Ben Huh makes some prescient observations about what’s wrong with our outmoded notions about news creation, delivery, and use:
1) Editors Don’t Know What We Already Know
Having read the last 10 updates on the efforts to cool Japanese spent fuel storage pools, I’ve noticed a very annoying problem. After the initial 3 paragraphs that contain the latest update, the rest of the article is just a regurgitation of the previous 24-hours worth of stories that I’ve ready 9 times before. Why can’t the reporters just write a short update on the latest news? If you don’t understand what’s happening, the update makes no sense. But if you’re like me and are following the news closely, I feel like I wasted my time. This update-the-last-story practice is a leftover from the days of printed newspapers and wire updates. There’s no need for this today.
2) News, Not Front Pages The front-page of a newspaper is an iconic symbol. One that sums up a generation’s influences and chronicle life-defining events. But more than ever, those front pages, ported to the web, don’t fit the way we use the web.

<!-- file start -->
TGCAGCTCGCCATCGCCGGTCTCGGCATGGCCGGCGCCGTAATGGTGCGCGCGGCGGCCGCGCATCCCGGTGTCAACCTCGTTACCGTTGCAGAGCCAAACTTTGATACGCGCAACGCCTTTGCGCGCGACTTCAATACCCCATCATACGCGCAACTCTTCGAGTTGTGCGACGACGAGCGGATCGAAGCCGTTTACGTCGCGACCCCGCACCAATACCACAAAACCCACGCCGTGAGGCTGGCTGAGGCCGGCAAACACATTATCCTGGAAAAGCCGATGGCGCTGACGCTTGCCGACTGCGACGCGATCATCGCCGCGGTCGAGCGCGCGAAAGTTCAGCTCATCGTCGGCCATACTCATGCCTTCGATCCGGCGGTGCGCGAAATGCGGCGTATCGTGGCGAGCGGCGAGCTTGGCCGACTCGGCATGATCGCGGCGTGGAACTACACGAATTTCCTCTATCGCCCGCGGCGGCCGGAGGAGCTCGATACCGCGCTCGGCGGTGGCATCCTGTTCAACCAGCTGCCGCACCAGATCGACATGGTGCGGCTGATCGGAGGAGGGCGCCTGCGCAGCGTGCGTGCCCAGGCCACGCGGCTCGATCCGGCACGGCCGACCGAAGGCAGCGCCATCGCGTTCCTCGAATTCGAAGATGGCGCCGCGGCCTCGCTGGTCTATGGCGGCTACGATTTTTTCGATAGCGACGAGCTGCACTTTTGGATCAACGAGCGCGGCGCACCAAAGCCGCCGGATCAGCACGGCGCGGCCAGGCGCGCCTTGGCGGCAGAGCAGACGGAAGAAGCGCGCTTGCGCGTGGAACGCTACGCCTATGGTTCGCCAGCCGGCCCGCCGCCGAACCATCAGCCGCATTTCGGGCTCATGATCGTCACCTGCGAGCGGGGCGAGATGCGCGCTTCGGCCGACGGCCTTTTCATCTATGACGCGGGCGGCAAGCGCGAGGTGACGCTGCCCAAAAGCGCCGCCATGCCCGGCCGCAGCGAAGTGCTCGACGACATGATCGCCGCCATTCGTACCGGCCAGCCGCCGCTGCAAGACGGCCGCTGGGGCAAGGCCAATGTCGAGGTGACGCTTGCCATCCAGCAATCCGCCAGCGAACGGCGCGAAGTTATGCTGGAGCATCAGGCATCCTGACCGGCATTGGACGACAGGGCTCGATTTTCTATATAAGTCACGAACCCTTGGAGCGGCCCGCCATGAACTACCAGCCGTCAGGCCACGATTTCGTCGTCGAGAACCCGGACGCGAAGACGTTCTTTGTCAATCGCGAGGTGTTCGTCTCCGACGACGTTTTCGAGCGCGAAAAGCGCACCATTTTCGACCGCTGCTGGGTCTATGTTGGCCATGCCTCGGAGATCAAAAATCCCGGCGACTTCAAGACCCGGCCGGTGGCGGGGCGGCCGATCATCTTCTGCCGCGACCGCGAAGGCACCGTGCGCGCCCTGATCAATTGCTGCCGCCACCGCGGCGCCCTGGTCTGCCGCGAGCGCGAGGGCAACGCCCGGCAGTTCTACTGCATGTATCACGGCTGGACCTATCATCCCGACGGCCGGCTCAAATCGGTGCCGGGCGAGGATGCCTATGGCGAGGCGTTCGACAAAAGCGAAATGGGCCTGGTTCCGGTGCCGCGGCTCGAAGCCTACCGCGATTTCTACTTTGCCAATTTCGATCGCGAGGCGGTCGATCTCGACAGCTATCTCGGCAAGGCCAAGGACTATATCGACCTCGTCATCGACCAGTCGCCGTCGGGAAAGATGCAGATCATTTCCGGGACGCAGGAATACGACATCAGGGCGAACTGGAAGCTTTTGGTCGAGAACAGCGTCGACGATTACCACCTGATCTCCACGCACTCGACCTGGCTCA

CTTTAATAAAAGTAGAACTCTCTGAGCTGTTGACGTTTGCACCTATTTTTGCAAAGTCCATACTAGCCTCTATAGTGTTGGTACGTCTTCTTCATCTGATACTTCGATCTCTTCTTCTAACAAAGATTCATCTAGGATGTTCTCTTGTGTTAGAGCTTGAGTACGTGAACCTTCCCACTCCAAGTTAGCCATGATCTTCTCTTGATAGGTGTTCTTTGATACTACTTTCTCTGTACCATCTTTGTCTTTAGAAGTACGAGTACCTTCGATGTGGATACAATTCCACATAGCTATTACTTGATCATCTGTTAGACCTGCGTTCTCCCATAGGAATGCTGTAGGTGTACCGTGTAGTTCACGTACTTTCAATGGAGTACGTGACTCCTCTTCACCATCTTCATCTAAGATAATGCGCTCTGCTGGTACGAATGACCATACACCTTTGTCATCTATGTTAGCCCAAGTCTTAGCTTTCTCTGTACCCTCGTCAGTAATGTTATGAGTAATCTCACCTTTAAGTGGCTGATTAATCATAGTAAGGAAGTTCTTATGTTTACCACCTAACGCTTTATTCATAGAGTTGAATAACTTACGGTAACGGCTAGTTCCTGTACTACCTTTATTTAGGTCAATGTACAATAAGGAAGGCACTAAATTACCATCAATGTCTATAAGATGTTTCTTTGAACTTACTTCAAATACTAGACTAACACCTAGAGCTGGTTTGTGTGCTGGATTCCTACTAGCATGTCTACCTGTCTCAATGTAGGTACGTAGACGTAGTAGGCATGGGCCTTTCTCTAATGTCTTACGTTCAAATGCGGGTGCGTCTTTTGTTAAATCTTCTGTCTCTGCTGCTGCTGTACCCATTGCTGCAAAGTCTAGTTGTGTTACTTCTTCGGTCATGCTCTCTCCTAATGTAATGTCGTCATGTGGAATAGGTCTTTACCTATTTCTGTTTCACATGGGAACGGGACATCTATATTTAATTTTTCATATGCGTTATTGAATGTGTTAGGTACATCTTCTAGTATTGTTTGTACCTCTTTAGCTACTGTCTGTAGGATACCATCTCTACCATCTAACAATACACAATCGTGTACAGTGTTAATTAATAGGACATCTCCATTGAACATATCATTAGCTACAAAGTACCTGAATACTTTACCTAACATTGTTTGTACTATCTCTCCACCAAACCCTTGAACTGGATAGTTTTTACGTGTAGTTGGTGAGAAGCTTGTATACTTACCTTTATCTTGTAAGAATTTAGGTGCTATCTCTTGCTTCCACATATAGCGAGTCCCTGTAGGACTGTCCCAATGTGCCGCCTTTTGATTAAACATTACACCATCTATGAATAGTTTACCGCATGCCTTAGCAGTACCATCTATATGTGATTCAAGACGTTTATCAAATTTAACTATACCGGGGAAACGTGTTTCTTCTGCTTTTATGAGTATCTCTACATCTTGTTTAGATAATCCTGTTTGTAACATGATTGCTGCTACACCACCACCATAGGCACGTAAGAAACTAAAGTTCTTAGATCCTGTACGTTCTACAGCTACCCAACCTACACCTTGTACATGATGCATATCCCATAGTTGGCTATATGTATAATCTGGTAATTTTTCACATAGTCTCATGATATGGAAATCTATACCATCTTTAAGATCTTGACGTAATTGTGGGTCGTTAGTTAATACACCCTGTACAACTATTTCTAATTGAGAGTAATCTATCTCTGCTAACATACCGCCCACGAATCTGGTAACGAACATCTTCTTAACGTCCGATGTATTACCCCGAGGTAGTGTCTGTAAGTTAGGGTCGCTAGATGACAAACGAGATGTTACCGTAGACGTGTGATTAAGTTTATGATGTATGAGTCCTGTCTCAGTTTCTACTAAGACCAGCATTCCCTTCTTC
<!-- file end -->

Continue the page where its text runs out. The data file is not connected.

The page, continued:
Walking through the hallowed halls of the New York Times, the front pages of the Gray Lady on historic days call out like a collective social memory. Unfortunately, news site front pages have lost the cultural benefit of archiving our collective memories — I have no easy way of knowing what the homepage of CNN.com looked like on September 11, 2001. And at the same time have become less influential due to the rise of social media — we’re much more likely to dive directly into the story from a friend’s Tweet as I rely more and more on social filters to tell me what’s worth reading.
3) One Front Page For All The News That Fit’s to Print
6 billion people can’t agree on a single perspective — let alone fit an entire world of news on one homepage. Talking to news editors, it’s clear that their job performance is more and more tied to generating traffic and news front pages are their drug of choice. The more traffic you can draw off a homepage, the better you are at your job. That’s a very poor way to use very talented editors.
The web can do much than this. Techmeme is a great example of a front page for mainstream tech news. Hacker News is a great example for a developer community front page. The list of examples can go on and on. By curating the news that appears on the front page, editors and curators set a powerful tone and setting for future coverage.
News producers need to change how they throw based on how we can catch.